BY MOLLY BRUSH
Artist Charlotte Hess has had a lifelong fascination with patterns. One of her earliest memories is of lying in her crib as a baby and tracing the pattern of a quilt with her finger. That enduring interest is evident in Hess’ solo exhibit, Community, on display at the Ivy Tech John Waldron Arts Center. The show features more than 30 framed oil pastel and chalk pastel paintings, as well as a number of unframed drawings.
Hess’ works are all abstract pieces that explore patterns, textures, and round forms. Her most recent work focuses on the intersection of patterns in the human and natural worlds. She encourages viewers to approach abstract art with an open mind.
“Open up to your own exploration,” she says. “Try to look at it without making it anything.”
Though Hess, a native of New Albany, Indiana, grew up in an artistic household, she didn’t pursue formal training in art, instead earning degrees in Germanic studies and library science from Indiana University. A post-college stint in Paris sparked a passion for painting, and she began to pursue it seriously when she returned to the U.S.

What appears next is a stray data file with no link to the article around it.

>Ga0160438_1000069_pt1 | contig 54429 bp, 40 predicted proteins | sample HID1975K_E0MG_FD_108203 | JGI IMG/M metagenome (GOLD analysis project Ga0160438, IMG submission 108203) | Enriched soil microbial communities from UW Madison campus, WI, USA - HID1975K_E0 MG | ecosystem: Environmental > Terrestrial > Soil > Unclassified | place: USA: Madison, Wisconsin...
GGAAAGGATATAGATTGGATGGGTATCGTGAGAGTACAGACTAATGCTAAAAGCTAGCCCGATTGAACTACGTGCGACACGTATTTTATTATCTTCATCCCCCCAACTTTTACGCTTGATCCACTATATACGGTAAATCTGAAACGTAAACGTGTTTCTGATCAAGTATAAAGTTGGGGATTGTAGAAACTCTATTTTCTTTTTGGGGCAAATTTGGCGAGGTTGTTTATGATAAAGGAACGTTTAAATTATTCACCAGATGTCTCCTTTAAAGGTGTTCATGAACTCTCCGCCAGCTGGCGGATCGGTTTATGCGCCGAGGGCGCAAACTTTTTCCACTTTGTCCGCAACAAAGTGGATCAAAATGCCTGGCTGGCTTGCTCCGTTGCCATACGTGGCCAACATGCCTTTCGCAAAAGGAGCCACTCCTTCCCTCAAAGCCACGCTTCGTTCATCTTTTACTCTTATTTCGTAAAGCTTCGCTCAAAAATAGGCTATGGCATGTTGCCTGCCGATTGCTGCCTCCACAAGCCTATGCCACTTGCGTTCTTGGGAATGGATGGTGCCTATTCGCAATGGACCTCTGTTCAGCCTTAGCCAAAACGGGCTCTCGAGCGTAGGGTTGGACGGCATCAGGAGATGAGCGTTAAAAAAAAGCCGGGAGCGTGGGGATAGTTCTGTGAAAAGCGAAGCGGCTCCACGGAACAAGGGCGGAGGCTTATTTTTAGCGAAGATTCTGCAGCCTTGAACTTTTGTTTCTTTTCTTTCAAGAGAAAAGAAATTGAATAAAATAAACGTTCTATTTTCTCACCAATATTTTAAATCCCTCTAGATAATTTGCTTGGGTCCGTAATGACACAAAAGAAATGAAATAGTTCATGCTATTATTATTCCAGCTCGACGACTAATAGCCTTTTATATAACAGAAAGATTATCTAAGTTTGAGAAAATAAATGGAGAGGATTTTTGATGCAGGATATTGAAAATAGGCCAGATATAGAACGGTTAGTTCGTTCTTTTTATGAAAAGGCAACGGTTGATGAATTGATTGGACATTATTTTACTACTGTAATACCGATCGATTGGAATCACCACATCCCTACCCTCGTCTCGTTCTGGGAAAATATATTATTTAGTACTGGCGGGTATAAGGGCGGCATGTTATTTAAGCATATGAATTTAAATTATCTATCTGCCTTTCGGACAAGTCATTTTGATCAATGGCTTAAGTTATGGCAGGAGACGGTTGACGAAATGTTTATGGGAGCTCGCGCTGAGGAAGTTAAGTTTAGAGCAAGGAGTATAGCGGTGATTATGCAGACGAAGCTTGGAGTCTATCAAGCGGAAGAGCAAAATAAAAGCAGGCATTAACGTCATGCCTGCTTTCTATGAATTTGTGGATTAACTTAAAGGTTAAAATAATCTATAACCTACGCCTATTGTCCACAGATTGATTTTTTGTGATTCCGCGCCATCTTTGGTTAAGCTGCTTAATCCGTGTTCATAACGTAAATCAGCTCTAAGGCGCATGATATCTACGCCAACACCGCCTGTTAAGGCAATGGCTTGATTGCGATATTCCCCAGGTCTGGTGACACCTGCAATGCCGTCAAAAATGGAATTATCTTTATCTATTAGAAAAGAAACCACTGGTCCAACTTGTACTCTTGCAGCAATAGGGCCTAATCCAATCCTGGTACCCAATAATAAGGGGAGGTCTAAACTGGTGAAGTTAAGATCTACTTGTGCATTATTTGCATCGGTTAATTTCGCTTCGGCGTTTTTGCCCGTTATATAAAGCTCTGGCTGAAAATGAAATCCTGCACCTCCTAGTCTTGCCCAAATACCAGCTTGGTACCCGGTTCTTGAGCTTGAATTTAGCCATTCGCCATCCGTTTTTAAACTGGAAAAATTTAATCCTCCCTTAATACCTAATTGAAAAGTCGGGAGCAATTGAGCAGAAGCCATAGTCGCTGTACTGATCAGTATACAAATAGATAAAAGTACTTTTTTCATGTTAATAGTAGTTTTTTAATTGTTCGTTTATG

In 1989, Hess became the director of library and information services for IU’s Workshop in Political Theory and Policy Analysis, a position she held for nearly 20 years. Throughout her academic career, she continued to paint and draw. She often traveled internationally for work, and she always brought a sketchbook to capture the patterns she saw in cultures and landscapes around the world.
Hess is now retired from academia, and she is delighted to have the opportunity to devote herself to her art full time.
“I’m so, so thrilled and excited,” she says. “My heart pounds every day.”
Hess’ show runs through October 22 in the Rosemary P. Miller Gallery at The Waldron.